Now that you’ve sprung your flannels from suit storage, what you wear them with needs a cold-weather tweak. Leave the matte-wool-with-shiny-silk look to men on the campaign trail. To give winter a sartorial two fingers, you need a smarter approach to colour and texture.
Colour rules summer. But come the cold, you need to dial down your brights to avoid clashing with the cloud cover. It’s time to turn your attention to texture instead.
“Flannel or boiled wool can add that winter touch,” says Alex Field, head of menswear design at Reiss. “Or go for a silk knitted tie as a less risky but still textured alternative.” T.M.Lewin’s blunt-bladed navy take (£31.50) will lend your workwear some seasonal insouciance.
Muted needn’t mean black, according to Matthew Zorpas, founder of The Gentleman Blogger: “Just give prominence to darker tones.” If you’d ordinarily reach for crimson with a particular shirt or suit, switch for burgundy instead (again, T.M.Lewin’s got your back) and let the texture lead. “It will give any of your existing business attire a whole new dimension.” A third dimension.
Those carrying the #menswear flame may still have a penchant for a statement square, but anyone who doesn’t think that ‘flaneur’ is a justifiable job description should have torched theirs by now.
And in winter, even less is more. “Avoid anything jazzy,” says Field. “Classic colours with a contrast border work best. Just don’t over-think how you wear it.” Put the origami book down and know that a straight line is your chest’s equivalent of a four-in-hand tie knot – the original, and always the right choice.
As with what’s hanging next to it, prioritise texture over colour. The shades should complement, not match, says Zorpas, but twinning fabrics can unify your look; a silk square erupting against a wool suit and tie may as well be emblazoned with a sore thumb print. Something like this from Reiss (£30) is a spot more cohesive.
Flimsy backpacks won’t weather a deluge. Unless you like soggy sandwiches, you need something hardier to cart your kit to work. Totes are functional and on-trend, says Field. To pair with your suit, look for something crafted from rugged leather or canvas, with a zip top.
This tote, from Canada’s WANT Les Essentiels De La Vie (£185), will outsmart showers and your propensity to not spot puddles.
If you’ve streamlined your life to a wallet and iPad, give your luggage a similar trim. “A zip-up folio is ideal if you just need to carry key essentials,” says Field. River Island’s document holder (£25) is the ideal place to stow all that tech that’s replaced actual documents. And slots inside your coat should you not use it to check the forecast.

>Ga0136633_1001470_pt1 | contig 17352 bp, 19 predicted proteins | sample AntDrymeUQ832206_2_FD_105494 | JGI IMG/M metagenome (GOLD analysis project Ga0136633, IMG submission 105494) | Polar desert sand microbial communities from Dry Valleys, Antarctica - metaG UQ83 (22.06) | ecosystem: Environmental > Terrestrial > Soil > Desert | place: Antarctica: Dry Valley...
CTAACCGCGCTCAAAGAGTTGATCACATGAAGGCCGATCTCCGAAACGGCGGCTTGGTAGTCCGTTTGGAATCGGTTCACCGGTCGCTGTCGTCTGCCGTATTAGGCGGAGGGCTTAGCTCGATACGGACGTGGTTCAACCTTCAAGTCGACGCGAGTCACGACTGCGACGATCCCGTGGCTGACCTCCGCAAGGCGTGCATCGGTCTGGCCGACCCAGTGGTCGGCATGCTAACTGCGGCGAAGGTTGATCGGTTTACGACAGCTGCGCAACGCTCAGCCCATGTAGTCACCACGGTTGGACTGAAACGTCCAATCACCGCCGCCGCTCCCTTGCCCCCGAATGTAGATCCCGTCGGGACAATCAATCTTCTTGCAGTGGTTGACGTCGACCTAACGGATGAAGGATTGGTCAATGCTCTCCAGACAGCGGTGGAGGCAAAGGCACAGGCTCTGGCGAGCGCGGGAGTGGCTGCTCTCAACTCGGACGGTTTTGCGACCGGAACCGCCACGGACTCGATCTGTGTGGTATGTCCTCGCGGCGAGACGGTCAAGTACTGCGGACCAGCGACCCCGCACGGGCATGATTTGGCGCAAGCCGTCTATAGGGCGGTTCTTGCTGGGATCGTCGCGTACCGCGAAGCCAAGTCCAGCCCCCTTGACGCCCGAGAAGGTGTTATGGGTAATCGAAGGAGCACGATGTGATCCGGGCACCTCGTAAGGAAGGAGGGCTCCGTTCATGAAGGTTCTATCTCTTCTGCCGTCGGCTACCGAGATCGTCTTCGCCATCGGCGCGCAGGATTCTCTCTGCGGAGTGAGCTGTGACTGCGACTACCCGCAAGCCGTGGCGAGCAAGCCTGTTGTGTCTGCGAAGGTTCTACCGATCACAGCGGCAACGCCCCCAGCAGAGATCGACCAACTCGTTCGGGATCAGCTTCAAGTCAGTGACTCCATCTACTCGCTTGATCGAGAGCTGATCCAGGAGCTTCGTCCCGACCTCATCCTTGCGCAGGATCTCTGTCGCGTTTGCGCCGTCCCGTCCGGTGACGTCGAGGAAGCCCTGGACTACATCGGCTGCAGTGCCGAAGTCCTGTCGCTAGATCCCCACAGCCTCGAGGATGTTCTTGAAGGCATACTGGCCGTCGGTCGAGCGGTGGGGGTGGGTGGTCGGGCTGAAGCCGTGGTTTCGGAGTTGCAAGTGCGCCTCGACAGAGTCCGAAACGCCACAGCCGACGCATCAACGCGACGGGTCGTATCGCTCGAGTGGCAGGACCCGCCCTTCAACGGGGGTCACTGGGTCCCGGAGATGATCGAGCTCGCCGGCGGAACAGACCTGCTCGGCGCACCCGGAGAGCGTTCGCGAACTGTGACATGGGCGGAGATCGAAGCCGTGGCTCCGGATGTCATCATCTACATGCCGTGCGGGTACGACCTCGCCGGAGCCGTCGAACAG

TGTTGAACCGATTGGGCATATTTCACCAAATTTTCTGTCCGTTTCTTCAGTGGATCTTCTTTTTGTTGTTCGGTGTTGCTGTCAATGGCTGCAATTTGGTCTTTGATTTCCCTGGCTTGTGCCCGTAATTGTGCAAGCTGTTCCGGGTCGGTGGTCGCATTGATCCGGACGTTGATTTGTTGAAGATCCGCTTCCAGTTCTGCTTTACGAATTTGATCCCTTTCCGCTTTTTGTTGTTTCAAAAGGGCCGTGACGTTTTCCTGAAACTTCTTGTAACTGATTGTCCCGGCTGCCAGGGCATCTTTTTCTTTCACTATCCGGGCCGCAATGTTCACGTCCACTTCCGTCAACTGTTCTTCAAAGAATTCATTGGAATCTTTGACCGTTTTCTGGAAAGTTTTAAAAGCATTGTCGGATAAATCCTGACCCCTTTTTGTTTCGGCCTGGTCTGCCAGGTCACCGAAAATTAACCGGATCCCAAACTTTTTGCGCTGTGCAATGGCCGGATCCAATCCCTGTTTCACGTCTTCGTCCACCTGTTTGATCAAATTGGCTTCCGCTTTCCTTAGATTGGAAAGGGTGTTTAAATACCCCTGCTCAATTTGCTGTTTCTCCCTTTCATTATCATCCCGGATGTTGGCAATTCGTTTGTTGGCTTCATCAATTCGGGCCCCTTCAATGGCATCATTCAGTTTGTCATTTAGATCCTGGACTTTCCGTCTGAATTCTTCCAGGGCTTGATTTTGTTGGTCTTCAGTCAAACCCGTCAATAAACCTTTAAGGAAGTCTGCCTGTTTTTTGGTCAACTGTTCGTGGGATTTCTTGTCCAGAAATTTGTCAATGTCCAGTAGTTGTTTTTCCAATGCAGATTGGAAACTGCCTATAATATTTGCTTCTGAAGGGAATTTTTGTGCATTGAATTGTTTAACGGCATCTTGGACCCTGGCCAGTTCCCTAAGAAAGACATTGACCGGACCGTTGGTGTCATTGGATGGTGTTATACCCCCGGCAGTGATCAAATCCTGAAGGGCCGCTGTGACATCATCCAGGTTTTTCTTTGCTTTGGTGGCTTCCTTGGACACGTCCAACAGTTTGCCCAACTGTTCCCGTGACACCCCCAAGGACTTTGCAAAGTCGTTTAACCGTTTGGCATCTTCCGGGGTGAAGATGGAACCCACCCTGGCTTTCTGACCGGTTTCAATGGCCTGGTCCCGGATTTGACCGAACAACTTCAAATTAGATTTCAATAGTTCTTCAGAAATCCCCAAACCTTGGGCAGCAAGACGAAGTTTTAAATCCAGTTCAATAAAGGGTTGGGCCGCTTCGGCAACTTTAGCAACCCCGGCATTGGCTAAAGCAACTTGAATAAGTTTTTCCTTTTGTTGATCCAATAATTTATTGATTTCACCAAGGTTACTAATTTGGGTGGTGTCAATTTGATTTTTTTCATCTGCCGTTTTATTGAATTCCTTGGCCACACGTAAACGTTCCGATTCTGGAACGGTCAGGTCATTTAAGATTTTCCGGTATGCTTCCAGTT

Wet pavements pose a predicament. Those leather-soled shoes are the office-ready choice, but they’re destroyed getting there.
Don’t be tempted by commuter trainers (unless you’re doing that sneakers-and-a-suit thing, in which case, we dig). Dainite soles offer rubber’s grip but look like leather from anywhere but underneath. And because they’re welted, not glued, they weather the wet without flapping off your feet. Loake’s Hyde boot (£230) will tackle ice rink station concourses without revealing your fleet-footed secret.
We’re all for being literally suited-and-booted – lacing up above the ankle is practical and lends your tailoring some ruggedness – but if your boss doesn’t read FashionBeans, look to something that takes rain like a duck’s back.
“Cordovan leather wears brilliantly over time,” says Field. “Especially in sharp, oxblood monk shoes, or a black Derby.” Reiss’ new collaboration with shoemaker Allen Edmonds (£495) has you literally covered.
The shrinking days may play havoc with your mood. But at least you’ve got more evening to play with. Even if you’re not rising from your desk to sink straight into a martini, adding some shimmer will at least convince colleagues you’re not just spending another evening with Netflix.
Rose gold pops against dark cloth, so now’s the time to break out that Calatrava you’re looking after for the next generation. Or get bling on a budget with Triwa’s Rose Skala (£200) if you’re still waiting for dad to pass his down.
As with that tree that’s arrived in your office oddly early, some decoration will help your suit transition from desk to bar. “A collar bar adds power and sharpness,” says Field. Although it’s best with a bolder tie than that cashmere number we advised earlier.
If you’re eschewing silks all season, he recommends a lapel pin instead. “They’re great for events. Lanvin has great options.” This wool-cashmere flower (£110) will marry nicely with all that texture you’re already rocking. Especially if you wear it to celebrate an actual marriage.